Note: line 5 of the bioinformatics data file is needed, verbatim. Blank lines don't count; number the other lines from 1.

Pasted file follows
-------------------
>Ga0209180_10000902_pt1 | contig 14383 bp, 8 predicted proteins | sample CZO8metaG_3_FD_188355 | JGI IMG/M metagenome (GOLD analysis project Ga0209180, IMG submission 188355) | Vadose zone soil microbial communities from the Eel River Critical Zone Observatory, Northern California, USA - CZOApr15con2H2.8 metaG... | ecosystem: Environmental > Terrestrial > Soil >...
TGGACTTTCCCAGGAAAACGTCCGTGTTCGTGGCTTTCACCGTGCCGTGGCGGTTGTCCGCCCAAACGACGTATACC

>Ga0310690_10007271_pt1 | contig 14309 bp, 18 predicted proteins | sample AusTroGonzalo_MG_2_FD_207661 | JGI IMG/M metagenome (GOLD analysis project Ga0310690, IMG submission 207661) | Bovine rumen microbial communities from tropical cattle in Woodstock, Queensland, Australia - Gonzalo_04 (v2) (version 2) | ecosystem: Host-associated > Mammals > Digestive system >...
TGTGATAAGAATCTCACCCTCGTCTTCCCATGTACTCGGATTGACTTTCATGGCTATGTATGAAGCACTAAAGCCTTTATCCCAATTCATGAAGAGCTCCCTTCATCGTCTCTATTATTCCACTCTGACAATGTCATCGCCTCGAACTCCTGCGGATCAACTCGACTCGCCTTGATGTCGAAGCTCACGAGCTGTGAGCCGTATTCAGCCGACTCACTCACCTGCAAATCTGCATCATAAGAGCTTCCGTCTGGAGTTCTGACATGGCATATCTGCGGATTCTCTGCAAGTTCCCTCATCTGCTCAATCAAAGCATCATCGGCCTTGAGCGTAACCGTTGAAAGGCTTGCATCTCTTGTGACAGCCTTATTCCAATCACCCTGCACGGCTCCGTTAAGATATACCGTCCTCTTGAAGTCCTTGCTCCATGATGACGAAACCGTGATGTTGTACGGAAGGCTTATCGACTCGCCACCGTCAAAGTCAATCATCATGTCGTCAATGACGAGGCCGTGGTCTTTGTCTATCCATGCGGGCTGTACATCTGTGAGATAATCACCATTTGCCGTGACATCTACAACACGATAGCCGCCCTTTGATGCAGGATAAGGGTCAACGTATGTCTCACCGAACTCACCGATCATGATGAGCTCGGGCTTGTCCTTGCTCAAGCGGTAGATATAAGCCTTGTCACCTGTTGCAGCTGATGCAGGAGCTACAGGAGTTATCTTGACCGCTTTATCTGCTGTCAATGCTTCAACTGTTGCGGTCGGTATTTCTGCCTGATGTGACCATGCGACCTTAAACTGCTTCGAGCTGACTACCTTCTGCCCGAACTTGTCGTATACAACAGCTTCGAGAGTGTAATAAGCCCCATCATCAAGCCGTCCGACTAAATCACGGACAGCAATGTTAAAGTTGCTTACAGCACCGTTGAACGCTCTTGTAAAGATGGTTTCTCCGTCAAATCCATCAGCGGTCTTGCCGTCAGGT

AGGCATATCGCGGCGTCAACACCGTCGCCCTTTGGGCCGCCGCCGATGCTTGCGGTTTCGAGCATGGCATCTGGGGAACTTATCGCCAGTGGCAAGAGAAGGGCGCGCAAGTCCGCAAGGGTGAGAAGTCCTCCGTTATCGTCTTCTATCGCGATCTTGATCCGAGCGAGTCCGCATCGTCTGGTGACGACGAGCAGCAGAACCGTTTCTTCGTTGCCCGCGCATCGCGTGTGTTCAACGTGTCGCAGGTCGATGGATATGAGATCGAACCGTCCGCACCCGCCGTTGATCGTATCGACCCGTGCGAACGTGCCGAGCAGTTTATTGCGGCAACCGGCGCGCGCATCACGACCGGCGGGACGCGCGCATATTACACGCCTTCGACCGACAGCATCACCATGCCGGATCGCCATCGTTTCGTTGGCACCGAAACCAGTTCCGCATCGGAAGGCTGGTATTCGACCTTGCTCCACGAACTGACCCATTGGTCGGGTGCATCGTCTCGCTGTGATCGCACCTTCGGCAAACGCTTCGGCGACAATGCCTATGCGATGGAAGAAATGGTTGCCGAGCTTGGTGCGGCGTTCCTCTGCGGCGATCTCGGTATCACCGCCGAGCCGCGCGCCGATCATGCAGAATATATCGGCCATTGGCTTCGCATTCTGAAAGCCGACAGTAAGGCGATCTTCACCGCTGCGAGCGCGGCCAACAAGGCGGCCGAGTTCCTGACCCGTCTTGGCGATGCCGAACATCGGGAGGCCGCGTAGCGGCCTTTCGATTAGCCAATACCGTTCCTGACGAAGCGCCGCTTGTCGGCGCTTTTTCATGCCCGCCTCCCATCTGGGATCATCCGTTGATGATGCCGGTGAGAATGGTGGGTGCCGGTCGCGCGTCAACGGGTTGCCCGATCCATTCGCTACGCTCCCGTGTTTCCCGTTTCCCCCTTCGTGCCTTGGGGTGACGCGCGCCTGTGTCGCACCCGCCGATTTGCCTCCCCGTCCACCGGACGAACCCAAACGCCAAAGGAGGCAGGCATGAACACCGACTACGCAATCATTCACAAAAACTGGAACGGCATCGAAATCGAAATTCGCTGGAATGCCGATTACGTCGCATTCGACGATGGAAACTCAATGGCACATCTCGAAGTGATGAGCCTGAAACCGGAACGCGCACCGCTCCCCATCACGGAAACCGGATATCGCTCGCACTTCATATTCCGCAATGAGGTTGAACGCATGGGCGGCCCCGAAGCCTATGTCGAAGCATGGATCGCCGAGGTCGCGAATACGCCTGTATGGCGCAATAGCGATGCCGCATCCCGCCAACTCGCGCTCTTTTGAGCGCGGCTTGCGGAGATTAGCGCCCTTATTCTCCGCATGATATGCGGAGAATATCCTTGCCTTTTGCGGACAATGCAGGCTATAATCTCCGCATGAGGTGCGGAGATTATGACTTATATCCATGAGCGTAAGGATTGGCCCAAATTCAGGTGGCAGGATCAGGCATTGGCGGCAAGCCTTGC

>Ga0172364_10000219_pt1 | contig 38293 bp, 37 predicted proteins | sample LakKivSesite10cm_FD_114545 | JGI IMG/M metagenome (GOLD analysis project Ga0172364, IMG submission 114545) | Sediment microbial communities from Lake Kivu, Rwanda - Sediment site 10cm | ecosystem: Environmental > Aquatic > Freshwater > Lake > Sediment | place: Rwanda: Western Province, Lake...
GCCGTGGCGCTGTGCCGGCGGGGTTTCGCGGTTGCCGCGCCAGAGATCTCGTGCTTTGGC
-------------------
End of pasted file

AGGCATATCGCGGCGTCAACACCGTCGCCCTTTGGGCCGCCGCCGATGCTTGCGGTTTCGAGCATGGCATCTGGGGAACTTATCGCCAGTGGCAAGAGAAGGGCGCGCAAGTCCGCAAGGGTGAGAAGTCCTCCGTTATCGTCTTCTATCGCGATCTTGATCCGAGCGAGTCCGCATCGTCTGGTGACGACGAGCAGCAGAACCGTTTCTTCGTTGCCCGCGCATCGCGTGTGTTCAACGTGTCGCAGGTCGATGGATATGAGATCGAACCGTCCGCACCCGCCGTTGATCGTATCGACCCGTGCGAACGTGCCGAGCAGTTTATTGCGGCAACCGGCGCGCGCATCACGACCGGCGGGACGCGCGCATATTACACGCCTTCGACCGACAGCATCACCATGCCGGATCGCCATCGTTTCGTTGGCACCGAAACCAGTTCCGCATCGGAAGGCTGGTATTCGACCTTGCTCCACGAACTGACCCATTGGTCGGGTGCATCGTCTCGCTGTGATCGCACCTTCGGCAAACGCTTCGGCGACAATGCCTATGCGATGGAAGAAATGGTTGCCGAGCTTGGTGCGGCGTTCCTCTGCGGCGATCTCGGTATCACCGCCGAGCCGCGCGCCGATCATGCAGAATATATCGGCCATTGGCTTCGCATTCTGAAAGCCGACAGTAAGGCGATCTTCACCGCTGCGAGCGCGGCCAACAAGGCGGCCGAGTTCCTGACCCGTCTTGGCGATGCCGAACATCGGGAGGCCGCGTAGCGGCCTTTCGATTAGCCAATACCGTTCCTGACGAAGCGCCGCTTGTCGGCGCTTTTTCATGCCCGCCTCCCATCTGGGATCATCCGTTGATGATGCCGGTGAGAATGGTGGGTGCCGGTCGCGCGTCAACGGGTTGCCCGATCCATTCGCTACGCTCCCGTGTTTCCCGTTTCCCCCTTCGTGCCTTGGGGTGACGCGCGCCTGTGTCGCACCCGCCGATTTGCCTCCCCGTCCACCGGACGAACCCAAACGCCAAAGGAGGCAGGCATGAACACCGACTACGCAATCATTCACAAAAACTGGAACGGCATCGAAATCGAAATTCGCTGGAATGCCGATTACGTCGCATTCGACGATGGAAACTCAATGGCACATCTCGAAGTGATGAGCCTGAAACCGGAACGCGCACCGCTCCCCATCACGGAAACCGGATATCGCTCGCACTTCATATTCCGCAATGAGGTTGAACGCATGGGCGGCCCCGAAGCCTATGTCGAAGCATGGATCGCCGAGGTCGCGAATACGCCTGTATGGCGCAATAGCGATGCCGCATCCCGCCAACTCGCGCTCTTTTGAGCGCGGCTTGCGGAGATTAGCGCCCTTATTCTCCGCATGATATGCGGAGAATATCCTTGCCTTTTGCGGACAATGCAGGCTATAATCTCCGCATGAGGTGCGGAGATTATGACTTATATCCATGAGCGTAAGGATTGGCCCAAATTCAGGTGGCAGGATCAGGCATTGGCGGCAAGCCTTGC